ASIC has used s313 10 times to block websites

The mass blocking of the websites occurred when ASIC blocked an IP address, with the other websites also hosted on the IP address

The Australian Securities and Investments Commission (ASIC) has revealed it has used section 313 of the Telecommunications Act 10 times to block websites, also accidentally blocking 250,000 sites.

ASIC told a Senate Estimates hearing on Tuesday that the recent blocking of Melbourne Free University was the first time it was aware that innocent websites had been blocked.

The government agency said it has now reviewed its previous use of section 313 requests to block websites and found around 250,000 websites were blocked in March this year.

The mass blocking of the websites occurred when ASIC blocked an IP address, with the other websites also hosted on the IP address.

It said around 99.6 per cent of the sites contained no “substantive content”.

“In this instance we believe that less than 1000 active sites (less than 0.4 per cent) may have been temporarily affected,” an ASIC representative said.

It said none of the sites were from an .au domain.

On the eight other occasions that ASIC used section 313, it said only targeted sites were affected or a “small number of other sites” were affected.

ASIC said it is now working with the Australian Federal Police, telco carriers and other law enforcement agencies to determine how it can “disrupt websites” without inadvertently blocking innocent sites.

“In the case of ASIC, we want to be as public as possible because of the nature of what we’re trying to do with this with targeting websites. We’d like the public to know about that so we would like to report on our use of the power,” an ASIC rep said.

Under questioning from Greens Senator Scott Ludlam, ASIC said there was no correlation between the AFP’s use of section 313 and ASIC’s recent use of the legislation.

“Senator, I’m not aware that there was any sort of discussion by one agency about its use in relation to one area ... and the suggestion that we use it in relation to illegal activities – fraudulent websites,” an ASIC rep said.

An ASIC rep said telco carriers are alerted about section 313 requests via a fax which is primarily only sent to large ISPs.

“We send it to the largest ones and as I understand it … some of the carriers actually control the pipelines, as it’s been described to me, from Australia to the international overseas providers. By serving on those particular carriers we get to the majority."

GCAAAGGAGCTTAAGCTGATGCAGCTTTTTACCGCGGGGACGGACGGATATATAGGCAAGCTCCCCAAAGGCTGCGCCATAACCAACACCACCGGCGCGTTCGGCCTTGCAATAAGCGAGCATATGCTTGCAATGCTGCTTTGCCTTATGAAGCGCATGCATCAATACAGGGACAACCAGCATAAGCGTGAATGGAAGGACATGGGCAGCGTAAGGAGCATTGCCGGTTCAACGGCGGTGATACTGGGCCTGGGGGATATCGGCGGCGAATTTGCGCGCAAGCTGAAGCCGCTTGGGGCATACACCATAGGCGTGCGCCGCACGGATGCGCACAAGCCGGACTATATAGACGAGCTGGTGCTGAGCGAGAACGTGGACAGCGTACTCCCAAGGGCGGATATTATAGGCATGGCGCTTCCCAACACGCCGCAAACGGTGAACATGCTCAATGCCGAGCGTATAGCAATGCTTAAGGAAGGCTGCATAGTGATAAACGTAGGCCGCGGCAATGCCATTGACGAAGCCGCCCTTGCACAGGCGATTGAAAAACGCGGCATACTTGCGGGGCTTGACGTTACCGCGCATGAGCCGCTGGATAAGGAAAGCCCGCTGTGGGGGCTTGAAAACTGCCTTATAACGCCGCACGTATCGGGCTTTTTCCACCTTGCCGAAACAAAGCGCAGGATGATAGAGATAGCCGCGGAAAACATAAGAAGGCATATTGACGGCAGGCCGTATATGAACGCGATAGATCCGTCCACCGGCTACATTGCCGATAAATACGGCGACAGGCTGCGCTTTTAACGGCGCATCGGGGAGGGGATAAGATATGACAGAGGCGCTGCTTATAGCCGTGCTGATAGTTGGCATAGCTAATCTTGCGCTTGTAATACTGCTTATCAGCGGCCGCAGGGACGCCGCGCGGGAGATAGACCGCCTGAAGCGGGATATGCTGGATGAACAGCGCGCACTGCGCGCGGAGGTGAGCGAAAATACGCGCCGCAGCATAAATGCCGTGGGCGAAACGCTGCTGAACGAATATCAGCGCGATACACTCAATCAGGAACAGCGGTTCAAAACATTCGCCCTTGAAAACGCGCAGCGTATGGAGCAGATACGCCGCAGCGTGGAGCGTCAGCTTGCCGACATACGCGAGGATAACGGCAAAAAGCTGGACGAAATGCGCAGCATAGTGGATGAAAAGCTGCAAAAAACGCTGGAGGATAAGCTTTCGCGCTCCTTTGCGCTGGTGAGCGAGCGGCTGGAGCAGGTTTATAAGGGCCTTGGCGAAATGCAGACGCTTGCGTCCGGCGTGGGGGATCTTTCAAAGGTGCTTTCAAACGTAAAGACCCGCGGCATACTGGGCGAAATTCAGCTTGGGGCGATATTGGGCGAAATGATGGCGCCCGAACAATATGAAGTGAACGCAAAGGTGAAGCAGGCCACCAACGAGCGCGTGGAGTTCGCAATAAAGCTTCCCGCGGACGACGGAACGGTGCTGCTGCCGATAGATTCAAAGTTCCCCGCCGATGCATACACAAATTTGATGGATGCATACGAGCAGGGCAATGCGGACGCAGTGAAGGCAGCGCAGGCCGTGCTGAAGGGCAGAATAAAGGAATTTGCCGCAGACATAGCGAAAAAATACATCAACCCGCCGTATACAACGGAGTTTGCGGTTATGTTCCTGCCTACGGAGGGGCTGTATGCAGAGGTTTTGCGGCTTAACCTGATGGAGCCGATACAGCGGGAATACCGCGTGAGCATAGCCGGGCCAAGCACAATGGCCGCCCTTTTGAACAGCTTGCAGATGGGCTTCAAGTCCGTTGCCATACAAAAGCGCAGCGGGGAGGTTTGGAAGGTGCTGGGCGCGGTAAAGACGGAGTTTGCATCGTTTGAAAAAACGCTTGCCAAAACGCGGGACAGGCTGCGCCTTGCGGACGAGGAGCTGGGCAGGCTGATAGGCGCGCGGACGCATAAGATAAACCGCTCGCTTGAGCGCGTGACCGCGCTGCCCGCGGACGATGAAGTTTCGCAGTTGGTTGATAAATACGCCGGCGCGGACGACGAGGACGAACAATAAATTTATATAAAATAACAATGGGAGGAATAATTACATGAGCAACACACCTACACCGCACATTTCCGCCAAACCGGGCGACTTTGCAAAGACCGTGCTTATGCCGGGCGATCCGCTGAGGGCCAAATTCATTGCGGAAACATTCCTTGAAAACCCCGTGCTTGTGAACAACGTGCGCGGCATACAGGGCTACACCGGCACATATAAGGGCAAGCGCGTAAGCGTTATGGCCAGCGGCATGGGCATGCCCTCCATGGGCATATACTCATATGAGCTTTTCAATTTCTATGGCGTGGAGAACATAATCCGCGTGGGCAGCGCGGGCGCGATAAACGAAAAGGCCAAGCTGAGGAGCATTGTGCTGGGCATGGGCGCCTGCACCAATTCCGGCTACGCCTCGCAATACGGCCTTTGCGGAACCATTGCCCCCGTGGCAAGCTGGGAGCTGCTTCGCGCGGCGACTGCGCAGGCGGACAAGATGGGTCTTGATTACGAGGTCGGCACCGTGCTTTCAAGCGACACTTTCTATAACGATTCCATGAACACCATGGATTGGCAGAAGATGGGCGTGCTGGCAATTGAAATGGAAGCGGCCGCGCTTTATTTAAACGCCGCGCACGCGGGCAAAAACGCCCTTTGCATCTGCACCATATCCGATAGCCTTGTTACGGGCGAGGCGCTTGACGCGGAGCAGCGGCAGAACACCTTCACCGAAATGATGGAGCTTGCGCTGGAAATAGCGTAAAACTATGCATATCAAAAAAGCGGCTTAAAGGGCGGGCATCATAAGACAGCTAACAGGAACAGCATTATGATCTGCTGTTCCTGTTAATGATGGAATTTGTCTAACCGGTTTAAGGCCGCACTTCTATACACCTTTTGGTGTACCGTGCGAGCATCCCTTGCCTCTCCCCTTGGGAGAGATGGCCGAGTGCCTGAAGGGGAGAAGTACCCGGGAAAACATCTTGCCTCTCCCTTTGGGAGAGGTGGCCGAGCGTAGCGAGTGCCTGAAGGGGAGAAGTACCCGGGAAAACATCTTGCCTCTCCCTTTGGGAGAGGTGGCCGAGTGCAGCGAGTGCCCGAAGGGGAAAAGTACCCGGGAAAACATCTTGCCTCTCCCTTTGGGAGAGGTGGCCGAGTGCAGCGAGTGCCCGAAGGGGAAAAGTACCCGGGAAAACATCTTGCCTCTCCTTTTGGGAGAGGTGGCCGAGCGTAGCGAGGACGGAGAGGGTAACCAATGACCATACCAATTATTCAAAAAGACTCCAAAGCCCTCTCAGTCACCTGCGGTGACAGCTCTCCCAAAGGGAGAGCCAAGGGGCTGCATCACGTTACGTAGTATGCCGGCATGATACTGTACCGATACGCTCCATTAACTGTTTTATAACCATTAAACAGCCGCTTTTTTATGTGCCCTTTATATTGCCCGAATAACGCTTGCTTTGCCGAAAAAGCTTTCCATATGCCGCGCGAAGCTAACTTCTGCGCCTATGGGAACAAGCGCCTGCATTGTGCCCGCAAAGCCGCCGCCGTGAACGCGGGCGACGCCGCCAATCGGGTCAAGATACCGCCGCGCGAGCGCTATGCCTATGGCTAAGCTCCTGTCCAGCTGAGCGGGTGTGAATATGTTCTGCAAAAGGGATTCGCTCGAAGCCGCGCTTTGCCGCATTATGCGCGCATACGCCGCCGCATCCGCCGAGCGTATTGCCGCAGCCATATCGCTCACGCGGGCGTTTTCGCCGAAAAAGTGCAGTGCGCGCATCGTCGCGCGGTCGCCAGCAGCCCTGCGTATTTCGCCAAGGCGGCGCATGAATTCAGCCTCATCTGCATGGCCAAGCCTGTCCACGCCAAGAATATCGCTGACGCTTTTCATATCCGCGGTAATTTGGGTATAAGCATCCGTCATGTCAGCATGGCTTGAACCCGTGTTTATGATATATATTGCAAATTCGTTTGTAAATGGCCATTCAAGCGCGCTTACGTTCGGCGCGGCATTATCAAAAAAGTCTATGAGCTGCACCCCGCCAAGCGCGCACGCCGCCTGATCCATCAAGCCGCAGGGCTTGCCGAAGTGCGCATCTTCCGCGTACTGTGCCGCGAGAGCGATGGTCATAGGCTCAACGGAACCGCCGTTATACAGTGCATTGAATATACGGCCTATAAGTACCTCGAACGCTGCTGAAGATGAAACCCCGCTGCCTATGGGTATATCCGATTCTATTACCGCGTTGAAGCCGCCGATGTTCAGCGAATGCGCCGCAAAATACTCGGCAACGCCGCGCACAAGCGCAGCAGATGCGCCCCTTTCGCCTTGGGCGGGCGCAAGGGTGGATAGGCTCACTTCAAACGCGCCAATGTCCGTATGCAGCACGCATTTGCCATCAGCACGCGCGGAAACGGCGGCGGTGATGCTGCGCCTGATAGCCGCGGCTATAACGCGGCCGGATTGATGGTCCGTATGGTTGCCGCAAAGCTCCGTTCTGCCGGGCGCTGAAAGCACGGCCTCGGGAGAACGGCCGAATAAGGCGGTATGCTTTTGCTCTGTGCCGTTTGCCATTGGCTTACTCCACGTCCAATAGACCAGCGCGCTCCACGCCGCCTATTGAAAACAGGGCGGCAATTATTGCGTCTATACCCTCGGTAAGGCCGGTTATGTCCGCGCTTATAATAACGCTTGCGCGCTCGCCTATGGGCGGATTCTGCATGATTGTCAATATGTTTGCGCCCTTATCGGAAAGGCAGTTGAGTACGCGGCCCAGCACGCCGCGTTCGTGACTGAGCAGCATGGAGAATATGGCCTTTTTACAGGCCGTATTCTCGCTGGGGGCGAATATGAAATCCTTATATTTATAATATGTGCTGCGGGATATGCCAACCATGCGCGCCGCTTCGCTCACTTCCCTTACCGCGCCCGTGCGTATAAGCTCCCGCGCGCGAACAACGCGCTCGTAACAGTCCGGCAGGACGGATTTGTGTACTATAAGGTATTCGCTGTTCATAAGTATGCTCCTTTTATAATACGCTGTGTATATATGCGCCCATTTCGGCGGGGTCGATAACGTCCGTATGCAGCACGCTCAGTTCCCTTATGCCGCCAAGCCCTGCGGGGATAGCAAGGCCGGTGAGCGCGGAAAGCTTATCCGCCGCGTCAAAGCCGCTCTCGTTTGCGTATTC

Section 313 of the Act requires that a carrier do its “best to prevent telecommunications networks and facilities from being used in, or in relation to, the commission of offences against the laws of the Commonwealth or of the states and territories”.

It was recently revealed there are three government agencies using section 313 to block websites – the AFP, ASIC and an unnamed third agency under the Attorney-General’s portfolio, which it has refused to disclose the identity of.

The Department of Broadband, Communications and the Digital Economy (DBCDE) is currently looking into improving transparency around the use of section 313 of the Telecommunications Act.

Follow Stephanie McDonald on Twitter: @stephmcdonald0

Follow Computerworld Australia on Twitter: @ComputerworldAU

Join the newsletter!


Sign up to gain exclusive access to email subscriptions, event invitations, competitions, giveaways, and much more.

Membership is free, and your security and privacy remain protected. View our privacy policy before signing up.

Error: Please check your email address.

Tags Scott LudlamDepartment of Broadband Communications and the Digital Economy (DBCDE)telecommunications actAustralian Securities and Investments Commission (ASIC)section 313

More about Attorney-GeneralAustralian Federal PoliceAustralian Securities & Investment CommissionFederal PoliceScott Corporation

Show Comments